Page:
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A Sense of Place: Location Studies by Joseph McGurl


The Cahoon Museum of American Art's spring exhibition "A Sense of Place: Location Studies by Joseph McGurl" will feature about 40 works by a contemporary artist who lives in the Cape Cod village of Cataumet, but whose reputation as a landscape painter is nationwide. The show will open March 23, 2004 and run through May 1, 2004. (ight: Joseph McGurl, Field Study, Island Road, oil on canvas, 12 x 16 inches)

The focus of the exhibition will be the small plein-air oil studies that McGurl does on a regular basis -- up to five a day in the summer, when the days are long. Occasionally, one of the pieces becomes the springboard for a major work. Mostly, "they're for study," the artist says, "a way to become more familiar with the world I'm painting." Unlike many contemporary landscape artists, he never bases paintings on photography, much preferring the immediacy of learning from nature directly. "It's like continuing education," he says. "You paint the same subject five years later and you're seeing something different -- or you're painting it differently."

Spending time outdoors is almost a form of meditation for him, McGurl says. It helps him understand not only how nature looks, but how it feels. This "spiritual aspect of nature" is something he works hard to convey through his sensitive handling of light, atmosphere, space, distance and texture. "That's an elusive thing to capture, but it's one of the things that I'm thinking about constantly when I'm doing a painting."

In addition to painting frequently around his home on secluded Squeteague Harbor, McGurl takes frequent painting trips to the Yosemite and Monterey areas of California and up north to the White Mountains and Mount Desert Island, often in the company of fellow artists William R. Davis and Donald Demers, with whom he's close friends. The field studies in "A Sense of Place" will also include views of farmhouses in Normandy and Italy, a brook on Martha's Vineyard, a summer day at Nantasket Beach, a harbor in the Bahamas and the Old Faithful geyser in Yellowstone National Park by both day and night. A highlight of the show will be three of the artist's major works, each paired with the field study that inspired it.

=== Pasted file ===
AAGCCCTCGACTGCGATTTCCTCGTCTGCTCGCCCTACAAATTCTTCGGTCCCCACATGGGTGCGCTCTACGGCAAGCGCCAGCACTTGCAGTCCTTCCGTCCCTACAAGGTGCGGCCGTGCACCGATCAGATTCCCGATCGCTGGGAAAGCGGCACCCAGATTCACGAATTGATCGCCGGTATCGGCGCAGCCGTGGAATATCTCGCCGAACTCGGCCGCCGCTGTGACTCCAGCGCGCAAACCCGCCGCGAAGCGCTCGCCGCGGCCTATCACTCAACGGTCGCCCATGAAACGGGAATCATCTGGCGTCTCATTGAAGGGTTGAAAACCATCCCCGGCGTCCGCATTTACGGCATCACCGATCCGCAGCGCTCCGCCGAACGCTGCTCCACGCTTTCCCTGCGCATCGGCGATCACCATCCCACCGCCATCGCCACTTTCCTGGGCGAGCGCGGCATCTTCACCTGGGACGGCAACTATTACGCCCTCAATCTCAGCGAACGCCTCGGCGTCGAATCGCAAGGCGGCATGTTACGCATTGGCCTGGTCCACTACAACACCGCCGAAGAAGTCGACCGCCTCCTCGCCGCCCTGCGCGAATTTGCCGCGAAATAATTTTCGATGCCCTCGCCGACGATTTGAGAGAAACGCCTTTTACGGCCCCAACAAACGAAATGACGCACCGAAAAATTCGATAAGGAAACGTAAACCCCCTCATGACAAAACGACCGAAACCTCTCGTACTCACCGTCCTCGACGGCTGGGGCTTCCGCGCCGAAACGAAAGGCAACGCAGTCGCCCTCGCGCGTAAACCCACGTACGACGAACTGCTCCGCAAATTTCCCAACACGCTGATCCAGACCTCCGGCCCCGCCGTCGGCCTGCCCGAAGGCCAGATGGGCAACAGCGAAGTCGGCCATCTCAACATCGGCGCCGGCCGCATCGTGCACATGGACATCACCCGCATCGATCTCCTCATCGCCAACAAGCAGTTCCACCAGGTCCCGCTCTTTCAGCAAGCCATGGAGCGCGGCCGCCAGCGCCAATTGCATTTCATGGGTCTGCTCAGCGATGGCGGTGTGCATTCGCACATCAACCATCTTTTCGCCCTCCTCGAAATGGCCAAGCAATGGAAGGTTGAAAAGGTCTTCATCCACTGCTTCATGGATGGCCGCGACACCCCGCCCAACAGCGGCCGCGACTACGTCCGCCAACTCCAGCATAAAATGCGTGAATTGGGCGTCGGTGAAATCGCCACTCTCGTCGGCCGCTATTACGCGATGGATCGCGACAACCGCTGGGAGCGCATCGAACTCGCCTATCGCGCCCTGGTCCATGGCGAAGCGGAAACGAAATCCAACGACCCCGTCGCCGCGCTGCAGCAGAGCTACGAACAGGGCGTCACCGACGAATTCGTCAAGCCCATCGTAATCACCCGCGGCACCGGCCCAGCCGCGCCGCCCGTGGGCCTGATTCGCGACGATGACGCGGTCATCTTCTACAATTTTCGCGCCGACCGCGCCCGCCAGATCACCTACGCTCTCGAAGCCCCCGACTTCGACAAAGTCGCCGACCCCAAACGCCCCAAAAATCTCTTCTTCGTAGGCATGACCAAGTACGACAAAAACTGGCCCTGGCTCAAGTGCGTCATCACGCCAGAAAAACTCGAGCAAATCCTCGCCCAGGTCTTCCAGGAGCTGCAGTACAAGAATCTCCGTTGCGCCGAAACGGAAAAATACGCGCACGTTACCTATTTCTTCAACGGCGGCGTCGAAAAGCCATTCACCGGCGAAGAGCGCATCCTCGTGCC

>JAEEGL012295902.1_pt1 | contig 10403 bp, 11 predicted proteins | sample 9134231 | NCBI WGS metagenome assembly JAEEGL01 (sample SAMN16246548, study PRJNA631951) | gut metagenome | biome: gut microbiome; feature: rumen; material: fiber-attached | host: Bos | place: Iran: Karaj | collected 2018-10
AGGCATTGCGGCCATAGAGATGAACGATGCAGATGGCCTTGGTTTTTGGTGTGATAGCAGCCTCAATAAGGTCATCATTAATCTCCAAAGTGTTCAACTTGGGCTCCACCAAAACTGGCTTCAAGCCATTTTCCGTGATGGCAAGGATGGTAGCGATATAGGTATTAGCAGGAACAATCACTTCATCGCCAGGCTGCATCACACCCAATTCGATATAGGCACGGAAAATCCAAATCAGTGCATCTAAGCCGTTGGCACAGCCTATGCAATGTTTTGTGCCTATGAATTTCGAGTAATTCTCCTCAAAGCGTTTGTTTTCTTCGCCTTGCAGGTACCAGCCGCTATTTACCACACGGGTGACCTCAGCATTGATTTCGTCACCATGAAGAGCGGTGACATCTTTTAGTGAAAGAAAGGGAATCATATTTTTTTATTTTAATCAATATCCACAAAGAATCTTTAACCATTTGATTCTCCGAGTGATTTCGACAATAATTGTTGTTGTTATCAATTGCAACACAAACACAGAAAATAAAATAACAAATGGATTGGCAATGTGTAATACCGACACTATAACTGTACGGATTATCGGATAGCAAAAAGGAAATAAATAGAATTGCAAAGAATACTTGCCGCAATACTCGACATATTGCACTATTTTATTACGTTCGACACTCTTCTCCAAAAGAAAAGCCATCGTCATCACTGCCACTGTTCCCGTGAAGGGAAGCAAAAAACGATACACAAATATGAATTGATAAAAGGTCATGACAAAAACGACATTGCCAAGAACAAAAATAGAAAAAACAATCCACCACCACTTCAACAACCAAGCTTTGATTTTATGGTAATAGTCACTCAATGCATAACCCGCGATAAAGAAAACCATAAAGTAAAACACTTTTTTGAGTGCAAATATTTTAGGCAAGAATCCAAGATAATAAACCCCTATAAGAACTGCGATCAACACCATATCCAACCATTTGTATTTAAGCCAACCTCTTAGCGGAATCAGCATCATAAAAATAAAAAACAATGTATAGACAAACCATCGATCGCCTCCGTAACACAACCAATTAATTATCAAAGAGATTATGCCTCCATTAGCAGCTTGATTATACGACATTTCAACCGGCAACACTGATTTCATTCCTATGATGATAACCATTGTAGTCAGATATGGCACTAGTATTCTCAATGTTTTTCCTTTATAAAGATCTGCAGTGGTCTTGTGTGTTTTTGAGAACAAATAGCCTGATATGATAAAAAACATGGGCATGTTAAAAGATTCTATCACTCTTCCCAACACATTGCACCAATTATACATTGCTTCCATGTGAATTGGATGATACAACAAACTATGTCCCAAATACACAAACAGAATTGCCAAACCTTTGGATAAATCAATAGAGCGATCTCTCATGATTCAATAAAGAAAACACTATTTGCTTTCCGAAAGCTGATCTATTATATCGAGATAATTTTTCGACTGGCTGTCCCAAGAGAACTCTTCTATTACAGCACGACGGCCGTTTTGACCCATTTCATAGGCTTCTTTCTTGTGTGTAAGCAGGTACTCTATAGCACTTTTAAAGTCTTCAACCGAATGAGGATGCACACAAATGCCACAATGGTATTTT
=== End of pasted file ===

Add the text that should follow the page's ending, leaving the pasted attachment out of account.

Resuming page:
A Needham native who grew up in Quincy, McGurl received early training from his father, James McGurl, who specialized in murals and decorative painting. He later attended Massachusetts College of Art, where, feeling pressure to produce something other than "pretty scenes," he painted urban scenes with a touch of grittiness. "I stopped painting them when I realized I didn't like my work," he says. Once he began being true to himself by painting landscapes, he started selling virtually everything he painted. He's currently represented by Tree's Place in Orleans, Robert Wilson Galleries on Nantucket, Hammer Galleries in New York and John Pence Gallery in San Francisco.

McGurl has won awards from the Salmagundi Club in New York, the Guild of Boston Artists and the Copley Society of Boston, where he was the youngest member to ever be named a Copley Master.

An opening reception will be held from 5 to 7 p.m. Friday, March 26. Refreshments will be served, and Bob Schneider will provide live music on piano. (Please note: The opening for "Faces From the Past: Portraits by Cephas Thompson and Cephas Giovanni Thompson " is scheduled for the same time.) The following "Tuesday Talks" have been scheduled in conjunction with the show: Artist Joseph McGurl will give gallery talks at 11 a.m. March 30 and April 20.

 "A Sense of Place" has been generously sponsored by Michael and Jeanne Lazor of Cotuit and Henry and Sharon Martin of Washington, Conn.

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Copyright 2003, 2004 Traditional Fine Arts Organization, Inc., an Arizona nonprofit corporation. All rights reserved.